Oil prices edge lower, tightening supply outlook supports

The Trump administration is blocking all the US revenues of Citgo, a subsidiary of Venezuelan state-owned oil company PDVSA, in an attempt to force President Nicolas Maduro from office. (Getty Images/AFP)
Updated 04 February 2019
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Oil prices edge lower, tightening supply outlook supports

  • OPEC oil supply fell in January by the largest amount in two years despite sluggish production declines from Russia
  • Russian oil output in January missed the target for the output cut

SINGAPORE: Crude oil prices edged lower on Monday after sharp gains during the previous session but were supported by expectations of shrinking supply and signs that China-US trade tensions could ease.
International Brent crude oil futures on Monday were down 20 cents, or 0.32 percent at 0339 GMT to $62.54 a barrel, after closing up 3.14 percent in the previous session to their highest close since Nov. 21.
US West Texas Intermediate (WTI) futures were at $55.13 per barrel, down 13 cents, or 0.24 percent, from their last settlement. WTI settled 2.73 percent higher in the last session at its highest close since Nov. 19.
Output declines from the Organization of the Petroleum Exporting Countries (OPEC) as they make good on their pact to curb a supply overhang were compounded by falling US oil rig counts and sanctions on Venezuelan oil sales.
“While Venezuela’s output reportedly rose last month, fresh US sanctions on the country could see 0.5 to 1 percent of global supply curtailed,” said Vivek Dhar, commodities analyst for Commonwealth Bank of Australia in a note on Monday.
The sanctions will sharply limit oil transactions between Venezuela and other countries and are similar to those imposed on Iran last year, experts said after examining details posted by the Treasury Department.
OPEC oil supply fell in January by the largest amount in two years despite sluggish production declines from Russia, according to a Reuters survey.
However, Russian oil output in January missed the target for the output cuts, Energy Ministry data showed on Saturday. Production last month declined to 11.38 million barrels per day (bpd), but that was only down by 35,000 bpd from its October 2018 level that is the baseline for the pact.
Russian Energy Minister Alexander Novak has said the country’s overall cuts from the October baseline would total 50,000 bpd in January. Russia has pledged to reduce oil output by 230,000 bpd from October.
US energy firms last week cut the number of oil rigs operating to their lowest in eight months as some drillers followed through on plans to spend less on new wells this year.
“The collapse in oil prices late last year has resulted in more cautious spending by US oil explorers,” said Dhar.
Meanwhile, hopes for thawing China-US relations have also helped ease concerns over slowing economic growth.
“While the United States and China have yet to reach a deal, markets were buoyed by reports that they have made significant progress,” ANZ Bank said in a research note.
US President Donald Trump last week said he would meet with Chinese President Xi Jinping, perhaps twice, in the coming weeks to try to seal a comprehensive trade deal with Beijing, but acknowledged it was not yet clear whether a deal could be reached.


India suspends Kashmir border trade with Pakistan

Updated 19 April 2019
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India suspends Kashmir border trade with Pakistan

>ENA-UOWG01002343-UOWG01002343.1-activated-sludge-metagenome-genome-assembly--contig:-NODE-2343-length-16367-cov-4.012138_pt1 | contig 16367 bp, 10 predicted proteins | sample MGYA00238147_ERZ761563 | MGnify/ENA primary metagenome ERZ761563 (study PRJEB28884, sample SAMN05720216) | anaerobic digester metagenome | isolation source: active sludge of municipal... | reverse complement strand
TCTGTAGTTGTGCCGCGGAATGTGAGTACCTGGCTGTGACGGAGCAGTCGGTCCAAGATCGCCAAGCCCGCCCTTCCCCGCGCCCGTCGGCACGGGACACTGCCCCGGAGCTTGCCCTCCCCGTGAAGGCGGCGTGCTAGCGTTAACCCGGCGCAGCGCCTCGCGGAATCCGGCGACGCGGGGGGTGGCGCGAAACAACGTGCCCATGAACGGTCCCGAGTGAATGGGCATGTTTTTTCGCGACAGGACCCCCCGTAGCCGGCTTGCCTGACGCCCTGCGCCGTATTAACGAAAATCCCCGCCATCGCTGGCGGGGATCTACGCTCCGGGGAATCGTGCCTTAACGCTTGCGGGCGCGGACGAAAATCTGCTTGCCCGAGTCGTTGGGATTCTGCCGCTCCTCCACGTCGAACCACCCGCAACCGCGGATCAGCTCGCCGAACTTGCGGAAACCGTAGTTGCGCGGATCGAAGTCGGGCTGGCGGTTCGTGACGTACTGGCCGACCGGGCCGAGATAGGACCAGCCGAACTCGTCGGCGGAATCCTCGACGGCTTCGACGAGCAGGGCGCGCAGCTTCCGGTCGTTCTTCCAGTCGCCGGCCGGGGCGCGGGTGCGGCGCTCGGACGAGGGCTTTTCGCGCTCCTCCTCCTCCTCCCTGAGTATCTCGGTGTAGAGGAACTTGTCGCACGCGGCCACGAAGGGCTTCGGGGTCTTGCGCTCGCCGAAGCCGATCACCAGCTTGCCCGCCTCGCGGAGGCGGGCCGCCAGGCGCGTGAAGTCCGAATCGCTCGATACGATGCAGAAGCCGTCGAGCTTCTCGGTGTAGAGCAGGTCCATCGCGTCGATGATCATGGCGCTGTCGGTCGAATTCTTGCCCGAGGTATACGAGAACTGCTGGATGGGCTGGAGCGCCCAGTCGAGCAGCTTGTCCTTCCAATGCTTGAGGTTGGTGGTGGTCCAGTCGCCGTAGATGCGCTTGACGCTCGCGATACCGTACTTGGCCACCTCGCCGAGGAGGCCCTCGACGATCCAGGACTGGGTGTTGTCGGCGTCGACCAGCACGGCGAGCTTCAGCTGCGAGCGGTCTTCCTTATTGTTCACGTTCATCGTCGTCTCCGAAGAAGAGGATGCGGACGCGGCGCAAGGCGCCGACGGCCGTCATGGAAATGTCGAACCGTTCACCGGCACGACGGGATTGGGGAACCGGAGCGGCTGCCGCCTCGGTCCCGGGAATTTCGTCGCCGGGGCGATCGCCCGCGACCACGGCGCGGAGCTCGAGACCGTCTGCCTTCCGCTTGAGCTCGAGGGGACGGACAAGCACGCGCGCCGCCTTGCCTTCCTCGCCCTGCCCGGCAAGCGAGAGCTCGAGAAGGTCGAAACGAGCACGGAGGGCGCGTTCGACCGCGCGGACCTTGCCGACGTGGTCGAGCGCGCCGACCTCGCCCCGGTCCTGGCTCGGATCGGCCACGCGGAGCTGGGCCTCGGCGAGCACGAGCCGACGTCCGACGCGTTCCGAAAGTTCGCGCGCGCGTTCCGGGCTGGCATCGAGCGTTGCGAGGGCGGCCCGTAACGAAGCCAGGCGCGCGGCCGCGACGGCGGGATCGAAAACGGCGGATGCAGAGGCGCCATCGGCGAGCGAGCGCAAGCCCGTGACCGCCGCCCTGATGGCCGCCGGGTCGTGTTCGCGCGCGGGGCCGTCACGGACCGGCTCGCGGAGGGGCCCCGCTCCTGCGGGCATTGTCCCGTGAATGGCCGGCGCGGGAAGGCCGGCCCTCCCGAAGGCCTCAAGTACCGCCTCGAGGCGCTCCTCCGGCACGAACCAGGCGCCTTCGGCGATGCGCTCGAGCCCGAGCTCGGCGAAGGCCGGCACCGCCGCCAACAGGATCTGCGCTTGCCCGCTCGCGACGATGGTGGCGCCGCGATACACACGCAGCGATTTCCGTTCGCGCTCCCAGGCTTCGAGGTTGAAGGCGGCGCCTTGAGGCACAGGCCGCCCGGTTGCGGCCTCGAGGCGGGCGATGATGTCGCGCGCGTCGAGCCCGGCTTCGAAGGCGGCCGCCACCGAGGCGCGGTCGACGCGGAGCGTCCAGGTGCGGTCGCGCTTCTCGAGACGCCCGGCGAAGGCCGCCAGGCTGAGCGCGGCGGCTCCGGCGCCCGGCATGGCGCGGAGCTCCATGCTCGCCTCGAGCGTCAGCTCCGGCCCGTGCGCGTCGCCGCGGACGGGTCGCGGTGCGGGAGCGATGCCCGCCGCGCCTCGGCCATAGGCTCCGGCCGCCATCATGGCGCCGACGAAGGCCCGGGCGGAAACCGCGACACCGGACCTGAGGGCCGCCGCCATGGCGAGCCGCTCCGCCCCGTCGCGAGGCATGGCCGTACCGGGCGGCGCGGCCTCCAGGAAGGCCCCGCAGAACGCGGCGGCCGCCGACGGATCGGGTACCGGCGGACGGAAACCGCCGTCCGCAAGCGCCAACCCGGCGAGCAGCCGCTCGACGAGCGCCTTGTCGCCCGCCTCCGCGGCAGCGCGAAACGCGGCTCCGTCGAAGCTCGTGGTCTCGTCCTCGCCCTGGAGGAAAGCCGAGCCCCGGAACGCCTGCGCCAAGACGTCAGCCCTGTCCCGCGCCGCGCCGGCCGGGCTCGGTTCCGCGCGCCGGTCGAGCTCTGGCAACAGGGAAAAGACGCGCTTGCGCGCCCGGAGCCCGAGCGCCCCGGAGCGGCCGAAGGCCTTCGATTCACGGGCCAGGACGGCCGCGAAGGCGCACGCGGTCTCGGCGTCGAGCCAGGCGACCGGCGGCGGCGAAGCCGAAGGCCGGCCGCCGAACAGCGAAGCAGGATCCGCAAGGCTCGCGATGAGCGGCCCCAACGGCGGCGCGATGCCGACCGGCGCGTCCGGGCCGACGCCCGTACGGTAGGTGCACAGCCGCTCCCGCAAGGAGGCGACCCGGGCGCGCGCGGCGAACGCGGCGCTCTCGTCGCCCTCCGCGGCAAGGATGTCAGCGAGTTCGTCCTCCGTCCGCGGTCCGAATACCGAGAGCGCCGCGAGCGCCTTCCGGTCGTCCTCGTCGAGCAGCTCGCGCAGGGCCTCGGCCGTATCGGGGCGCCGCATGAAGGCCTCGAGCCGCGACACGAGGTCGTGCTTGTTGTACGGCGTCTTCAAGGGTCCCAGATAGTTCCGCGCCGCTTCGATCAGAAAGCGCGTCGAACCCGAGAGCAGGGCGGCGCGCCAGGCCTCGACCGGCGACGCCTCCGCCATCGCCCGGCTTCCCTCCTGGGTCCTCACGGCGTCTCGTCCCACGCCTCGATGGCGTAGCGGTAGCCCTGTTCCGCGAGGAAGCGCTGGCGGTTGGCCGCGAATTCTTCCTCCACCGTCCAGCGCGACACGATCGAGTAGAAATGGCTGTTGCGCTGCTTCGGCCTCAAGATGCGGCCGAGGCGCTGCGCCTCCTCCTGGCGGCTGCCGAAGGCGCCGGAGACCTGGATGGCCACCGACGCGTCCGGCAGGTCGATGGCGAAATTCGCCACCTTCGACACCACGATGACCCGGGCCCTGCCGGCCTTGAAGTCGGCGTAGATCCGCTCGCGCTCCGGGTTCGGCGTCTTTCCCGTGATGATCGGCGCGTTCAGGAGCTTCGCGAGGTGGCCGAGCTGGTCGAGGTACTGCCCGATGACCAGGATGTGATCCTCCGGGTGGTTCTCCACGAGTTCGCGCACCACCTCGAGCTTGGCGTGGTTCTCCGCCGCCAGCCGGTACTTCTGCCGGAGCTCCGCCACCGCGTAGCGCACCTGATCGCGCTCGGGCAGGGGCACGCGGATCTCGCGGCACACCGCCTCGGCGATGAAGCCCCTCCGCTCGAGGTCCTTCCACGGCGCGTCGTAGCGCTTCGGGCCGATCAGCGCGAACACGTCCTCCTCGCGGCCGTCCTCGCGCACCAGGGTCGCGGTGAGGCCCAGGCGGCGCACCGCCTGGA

• Kashmir has been on edge since a February suicide attack that killed 40 Indian paramilitaries
  • India said it had reports that trade on the border was being “misused by Pakistan-based elements for funnelling illegal weapons, narcotics and fake currency”

NEW DELHI: India has suspended trade across its disputed Kashmir border with Pakistan, alleging that weapons and drugs are being smuggled across the route, as tensions simmer between the nuclear-armed neighbors.
Kashmir has been on edge since a February suicide attack that killed 40 Indian paramilitaries and brought the two countries to the brink of war with cross-border air strikes.
On Thursday, India’s government, which is in the middle of a tough national election, said it had reports that trade on the border was being “misused by Pakistan-based elements for funnelling illegal weapons, narcotics and fake currency.”
It also said many of those trading across the Line of Control, which divides Kashmir into zones under Indian and Pakistani control, had links to militant organizations.
The home ministry said trade would be suspended until a stricter inspection mechanism is in place.
The cross-border trade is based on a barter system, with traders exchanging goods including chillies, cumin, mango and dried fruit.
It began in 2008 as a way to improve strained relations between New Delhi and Islamabad, who have fought two of their three wars over the disputed region.
The Indian Express newspaper said Friday that 35 trucks carrying fruit traveling from the Indian side of the border had been stopped after the government order.
Trade on the border has been suspended before, including in 2015, when India accused a Pakistani driver of drug trafficking.
The latest move comes after India withdrew “Most Favoured Nation Status” — covering trade links — from Pakistan after the February attack, which was claimed by the Pakistan-based Jaish-e-Mohammed Islamist group.
Islamabad has denied any involvement in the attack.
India’s Hindu nationalist Prime Minister Narendra Modi has made national security a key plank of his re-election campaign, pointing to the recent flare-up of violence as he battles the center-left opposition Congress party.
He is seeking a second term from the country’s 900 million voters in the mammoth election which kicked off on April 11 and runs till May 19. The results will be out on May 23.